One more spot making its debut tonight (Wednesday), is Rosamunde Sausage Grille. This is a restaurant that's established a very loyal following in San Francisco with its large selection of top-shelf sausages and craft beer. It'll be the same formula in its new Old Oakland location, where owner Josh Margolis says there will be around 15 sausages on the menu, plus a few rotating specials, in addition to 16 beers on tap. Grand opening is happening from 5 to 10 p.m. tonight. Swan's Marketplace, 911 Washington St., Oakland, (510) 338-3108, rosamundesausagegrill.com/downtown-oakland.

And don't forget about the recently-opened Sweet Bar Bakery. Plenty of good buzz for Mani Niall's new spot on Broadway in Uptown Oakland. (a trusted source tells me the banana cake is the bomb...) 2355 Broadway, Oakland, (510) 788-4997, sweetbarbakery.com.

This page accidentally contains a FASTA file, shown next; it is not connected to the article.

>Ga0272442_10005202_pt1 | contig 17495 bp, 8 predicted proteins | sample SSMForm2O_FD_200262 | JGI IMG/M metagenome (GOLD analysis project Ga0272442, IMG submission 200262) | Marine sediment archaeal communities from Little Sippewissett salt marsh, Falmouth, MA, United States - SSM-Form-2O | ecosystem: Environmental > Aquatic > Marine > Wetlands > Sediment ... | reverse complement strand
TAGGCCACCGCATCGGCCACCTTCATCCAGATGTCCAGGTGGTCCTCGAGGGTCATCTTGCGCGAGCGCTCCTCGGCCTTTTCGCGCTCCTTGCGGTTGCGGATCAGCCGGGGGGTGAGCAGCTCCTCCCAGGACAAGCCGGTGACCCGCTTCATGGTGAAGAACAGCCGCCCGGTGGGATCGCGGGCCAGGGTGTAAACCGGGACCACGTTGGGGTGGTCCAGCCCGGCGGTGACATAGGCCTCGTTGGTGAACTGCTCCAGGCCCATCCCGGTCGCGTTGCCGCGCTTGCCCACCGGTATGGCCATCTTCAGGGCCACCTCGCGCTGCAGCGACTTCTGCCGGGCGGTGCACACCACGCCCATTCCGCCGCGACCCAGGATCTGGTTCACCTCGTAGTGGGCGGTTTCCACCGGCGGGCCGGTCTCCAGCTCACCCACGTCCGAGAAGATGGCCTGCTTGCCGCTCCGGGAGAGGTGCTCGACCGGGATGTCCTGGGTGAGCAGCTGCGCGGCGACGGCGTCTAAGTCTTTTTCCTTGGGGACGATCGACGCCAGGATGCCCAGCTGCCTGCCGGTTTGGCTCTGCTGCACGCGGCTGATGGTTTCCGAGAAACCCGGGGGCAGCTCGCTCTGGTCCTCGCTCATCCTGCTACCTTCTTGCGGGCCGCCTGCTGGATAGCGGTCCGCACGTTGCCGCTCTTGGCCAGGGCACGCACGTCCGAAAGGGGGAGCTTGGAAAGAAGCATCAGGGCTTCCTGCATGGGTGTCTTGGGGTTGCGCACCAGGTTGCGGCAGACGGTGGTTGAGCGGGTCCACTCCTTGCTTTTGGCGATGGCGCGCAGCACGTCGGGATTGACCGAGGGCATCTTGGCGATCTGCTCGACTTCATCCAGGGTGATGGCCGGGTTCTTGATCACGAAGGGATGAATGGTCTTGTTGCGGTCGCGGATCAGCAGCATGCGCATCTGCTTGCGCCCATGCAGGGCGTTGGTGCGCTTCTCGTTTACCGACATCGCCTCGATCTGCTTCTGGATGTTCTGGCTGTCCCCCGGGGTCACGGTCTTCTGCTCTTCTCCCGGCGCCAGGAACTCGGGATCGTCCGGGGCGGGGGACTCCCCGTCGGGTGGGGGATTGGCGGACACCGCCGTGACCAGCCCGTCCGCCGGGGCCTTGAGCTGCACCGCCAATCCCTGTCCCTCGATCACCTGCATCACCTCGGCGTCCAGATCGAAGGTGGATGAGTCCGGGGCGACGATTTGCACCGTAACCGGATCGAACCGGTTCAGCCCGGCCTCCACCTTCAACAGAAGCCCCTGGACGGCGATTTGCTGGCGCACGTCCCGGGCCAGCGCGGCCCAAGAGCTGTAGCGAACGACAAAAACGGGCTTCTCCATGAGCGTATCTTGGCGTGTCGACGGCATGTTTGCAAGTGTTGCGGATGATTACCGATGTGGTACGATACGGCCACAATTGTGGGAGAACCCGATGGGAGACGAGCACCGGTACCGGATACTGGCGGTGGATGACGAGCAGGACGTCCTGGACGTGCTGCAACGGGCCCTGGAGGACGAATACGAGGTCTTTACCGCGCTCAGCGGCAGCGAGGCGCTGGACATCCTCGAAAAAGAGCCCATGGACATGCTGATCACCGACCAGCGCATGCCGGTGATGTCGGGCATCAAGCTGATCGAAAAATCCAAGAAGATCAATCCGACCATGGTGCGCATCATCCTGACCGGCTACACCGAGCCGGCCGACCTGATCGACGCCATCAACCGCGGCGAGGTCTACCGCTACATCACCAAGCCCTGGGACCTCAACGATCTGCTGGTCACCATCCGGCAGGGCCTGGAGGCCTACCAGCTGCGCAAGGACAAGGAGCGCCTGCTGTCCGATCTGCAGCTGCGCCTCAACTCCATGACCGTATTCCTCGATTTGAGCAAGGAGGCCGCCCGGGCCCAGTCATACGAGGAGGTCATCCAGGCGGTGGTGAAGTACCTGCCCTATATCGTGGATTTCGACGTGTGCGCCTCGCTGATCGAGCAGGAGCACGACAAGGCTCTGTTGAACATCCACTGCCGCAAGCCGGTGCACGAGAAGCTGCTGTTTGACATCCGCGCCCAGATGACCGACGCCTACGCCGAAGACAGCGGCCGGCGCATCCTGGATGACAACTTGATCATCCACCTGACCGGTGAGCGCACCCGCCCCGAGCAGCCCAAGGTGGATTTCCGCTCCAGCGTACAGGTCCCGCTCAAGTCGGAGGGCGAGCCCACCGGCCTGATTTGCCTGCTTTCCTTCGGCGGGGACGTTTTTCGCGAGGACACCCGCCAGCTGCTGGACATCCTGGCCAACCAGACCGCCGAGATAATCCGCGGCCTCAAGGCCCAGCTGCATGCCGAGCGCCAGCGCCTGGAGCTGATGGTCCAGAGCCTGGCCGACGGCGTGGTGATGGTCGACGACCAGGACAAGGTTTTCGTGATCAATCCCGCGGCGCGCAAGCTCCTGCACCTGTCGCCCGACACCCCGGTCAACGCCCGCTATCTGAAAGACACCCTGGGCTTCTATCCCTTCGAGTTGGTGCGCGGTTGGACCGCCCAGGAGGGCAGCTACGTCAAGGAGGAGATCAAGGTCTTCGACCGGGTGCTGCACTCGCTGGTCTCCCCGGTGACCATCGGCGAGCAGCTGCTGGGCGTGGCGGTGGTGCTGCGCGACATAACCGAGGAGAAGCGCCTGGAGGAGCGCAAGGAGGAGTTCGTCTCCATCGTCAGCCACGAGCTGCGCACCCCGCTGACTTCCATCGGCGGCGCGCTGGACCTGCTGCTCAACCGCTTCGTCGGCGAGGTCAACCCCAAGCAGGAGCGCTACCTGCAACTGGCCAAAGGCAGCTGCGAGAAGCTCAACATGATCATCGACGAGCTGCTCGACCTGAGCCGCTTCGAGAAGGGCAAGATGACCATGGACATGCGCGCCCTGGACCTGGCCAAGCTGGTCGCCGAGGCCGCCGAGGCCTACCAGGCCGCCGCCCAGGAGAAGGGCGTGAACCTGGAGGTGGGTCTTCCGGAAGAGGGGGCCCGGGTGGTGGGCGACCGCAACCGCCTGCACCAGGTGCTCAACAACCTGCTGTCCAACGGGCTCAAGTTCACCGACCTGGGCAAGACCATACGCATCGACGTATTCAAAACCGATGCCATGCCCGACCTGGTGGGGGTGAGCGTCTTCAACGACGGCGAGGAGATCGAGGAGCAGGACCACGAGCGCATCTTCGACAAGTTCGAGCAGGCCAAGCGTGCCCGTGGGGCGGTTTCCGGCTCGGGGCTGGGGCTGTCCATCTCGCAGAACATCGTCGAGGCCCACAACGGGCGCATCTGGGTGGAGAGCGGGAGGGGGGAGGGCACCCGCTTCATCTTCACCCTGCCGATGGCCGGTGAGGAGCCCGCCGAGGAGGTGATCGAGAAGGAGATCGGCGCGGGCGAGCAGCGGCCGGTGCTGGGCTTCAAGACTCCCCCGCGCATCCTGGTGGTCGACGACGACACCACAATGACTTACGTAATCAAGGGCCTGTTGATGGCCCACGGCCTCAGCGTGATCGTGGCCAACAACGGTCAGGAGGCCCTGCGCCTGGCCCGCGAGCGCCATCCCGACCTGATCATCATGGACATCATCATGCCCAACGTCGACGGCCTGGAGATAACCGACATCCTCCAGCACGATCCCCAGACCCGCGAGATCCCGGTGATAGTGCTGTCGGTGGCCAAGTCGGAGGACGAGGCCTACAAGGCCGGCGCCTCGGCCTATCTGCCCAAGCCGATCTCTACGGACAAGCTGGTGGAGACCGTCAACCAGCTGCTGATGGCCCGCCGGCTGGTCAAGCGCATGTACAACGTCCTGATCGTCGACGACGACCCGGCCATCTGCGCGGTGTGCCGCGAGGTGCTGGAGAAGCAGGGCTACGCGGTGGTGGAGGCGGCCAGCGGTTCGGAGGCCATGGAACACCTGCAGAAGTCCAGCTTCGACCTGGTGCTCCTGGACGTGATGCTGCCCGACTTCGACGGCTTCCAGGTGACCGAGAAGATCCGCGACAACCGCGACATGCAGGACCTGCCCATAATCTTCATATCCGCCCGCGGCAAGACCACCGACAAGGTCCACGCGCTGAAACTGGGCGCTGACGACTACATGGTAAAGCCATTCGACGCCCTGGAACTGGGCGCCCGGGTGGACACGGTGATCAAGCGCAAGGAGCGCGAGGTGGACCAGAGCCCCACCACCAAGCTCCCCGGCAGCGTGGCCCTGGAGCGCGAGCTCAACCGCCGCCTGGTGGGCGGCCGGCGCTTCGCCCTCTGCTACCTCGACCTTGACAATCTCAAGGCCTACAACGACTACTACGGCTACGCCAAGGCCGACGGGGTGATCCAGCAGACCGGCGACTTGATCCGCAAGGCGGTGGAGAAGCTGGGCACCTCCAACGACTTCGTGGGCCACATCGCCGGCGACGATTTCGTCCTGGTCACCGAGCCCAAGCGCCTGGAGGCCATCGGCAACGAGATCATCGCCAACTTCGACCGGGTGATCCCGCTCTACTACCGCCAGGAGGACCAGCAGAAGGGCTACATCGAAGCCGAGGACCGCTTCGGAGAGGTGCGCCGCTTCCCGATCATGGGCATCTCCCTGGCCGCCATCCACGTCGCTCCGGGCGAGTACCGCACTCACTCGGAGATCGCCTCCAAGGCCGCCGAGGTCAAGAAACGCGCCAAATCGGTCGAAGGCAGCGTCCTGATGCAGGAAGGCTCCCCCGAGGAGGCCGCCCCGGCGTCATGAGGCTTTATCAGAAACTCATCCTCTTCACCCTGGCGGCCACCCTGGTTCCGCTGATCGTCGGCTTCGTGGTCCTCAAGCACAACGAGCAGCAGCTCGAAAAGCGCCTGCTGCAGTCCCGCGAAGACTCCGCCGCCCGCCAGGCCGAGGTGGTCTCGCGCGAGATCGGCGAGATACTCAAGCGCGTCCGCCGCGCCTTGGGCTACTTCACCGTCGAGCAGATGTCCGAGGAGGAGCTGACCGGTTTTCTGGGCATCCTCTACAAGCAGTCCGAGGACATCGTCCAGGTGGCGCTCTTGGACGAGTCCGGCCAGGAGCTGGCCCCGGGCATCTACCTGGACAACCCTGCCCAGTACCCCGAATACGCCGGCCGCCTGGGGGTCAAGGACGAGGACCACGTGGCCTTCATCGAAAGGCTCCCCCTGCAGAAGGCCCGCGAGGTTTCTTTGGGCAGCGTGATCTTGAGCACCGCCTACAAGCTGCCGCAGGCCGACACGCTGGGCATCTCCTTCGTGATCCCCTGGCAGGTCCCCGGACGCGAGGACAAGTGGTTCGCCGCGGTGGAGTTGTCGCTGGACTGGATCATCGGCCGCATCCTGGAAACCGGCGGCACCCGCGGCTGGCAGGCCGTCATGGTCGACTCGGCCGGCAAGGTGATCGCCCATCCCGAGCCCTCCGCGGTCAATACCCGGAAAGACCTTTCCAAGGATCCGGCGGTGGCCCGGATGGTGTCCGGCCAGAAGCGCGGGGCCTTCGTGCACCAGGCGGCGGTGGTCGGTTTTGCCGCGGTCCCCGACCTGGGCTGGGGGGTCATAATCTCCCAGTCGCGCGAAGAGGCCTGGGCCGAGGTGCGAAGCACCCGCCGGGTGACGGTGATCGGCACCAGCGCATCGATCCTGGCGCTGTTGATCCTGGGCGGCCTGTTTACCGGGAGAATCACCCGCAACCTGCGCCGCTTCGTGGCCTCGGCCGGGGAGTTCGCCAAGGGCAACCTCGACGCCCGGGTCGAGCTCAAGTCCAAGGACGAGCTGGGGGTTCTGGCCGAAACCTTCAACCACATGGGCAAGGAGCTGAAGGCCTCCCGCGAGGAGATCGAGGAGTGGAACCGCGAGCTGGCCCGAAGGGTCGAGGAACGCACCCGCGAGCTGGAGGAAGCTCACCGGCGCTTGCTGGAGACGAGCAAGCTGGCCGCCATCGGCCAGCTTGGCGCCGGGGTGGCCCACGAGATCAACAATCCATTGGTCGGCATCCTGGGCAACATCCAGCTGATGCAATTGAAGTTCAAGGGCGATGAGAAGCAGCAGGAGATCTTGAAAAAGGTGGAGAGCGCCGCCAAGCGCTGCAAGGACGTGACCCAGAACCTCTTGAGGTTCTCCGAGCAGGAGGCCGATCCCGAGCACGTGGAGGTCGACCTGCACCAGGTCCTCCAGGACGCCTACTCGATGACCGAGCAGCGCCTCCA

A couple of quick updates on some other high-profile spots coming up in the East Bay.

I touched base with James Syhabout about his new Box and Bells Rockridge project, and the Commis chef said not to expect an opening before May or so.

Also heard from the folks behind the very eagerly awaited A16 Rockridge project replacing Hudson, and it sounds like they're tentatively aiming for an April opening.

You heard it here first that the Lafayette Park Hotel hired a new chef, who has plans to reboot the hotel's formal dining establishment The Duck Club. No new details as far as the new concept, but I have heard that any changes likely won't happen until this spring, April or May.

Finally, sounds like the East Bay's beloved deep dish pizza joint Zachary's is almost ready to launch its newest Pleasant Hill location. Latest word is to look for your Chicago-style pie later this month.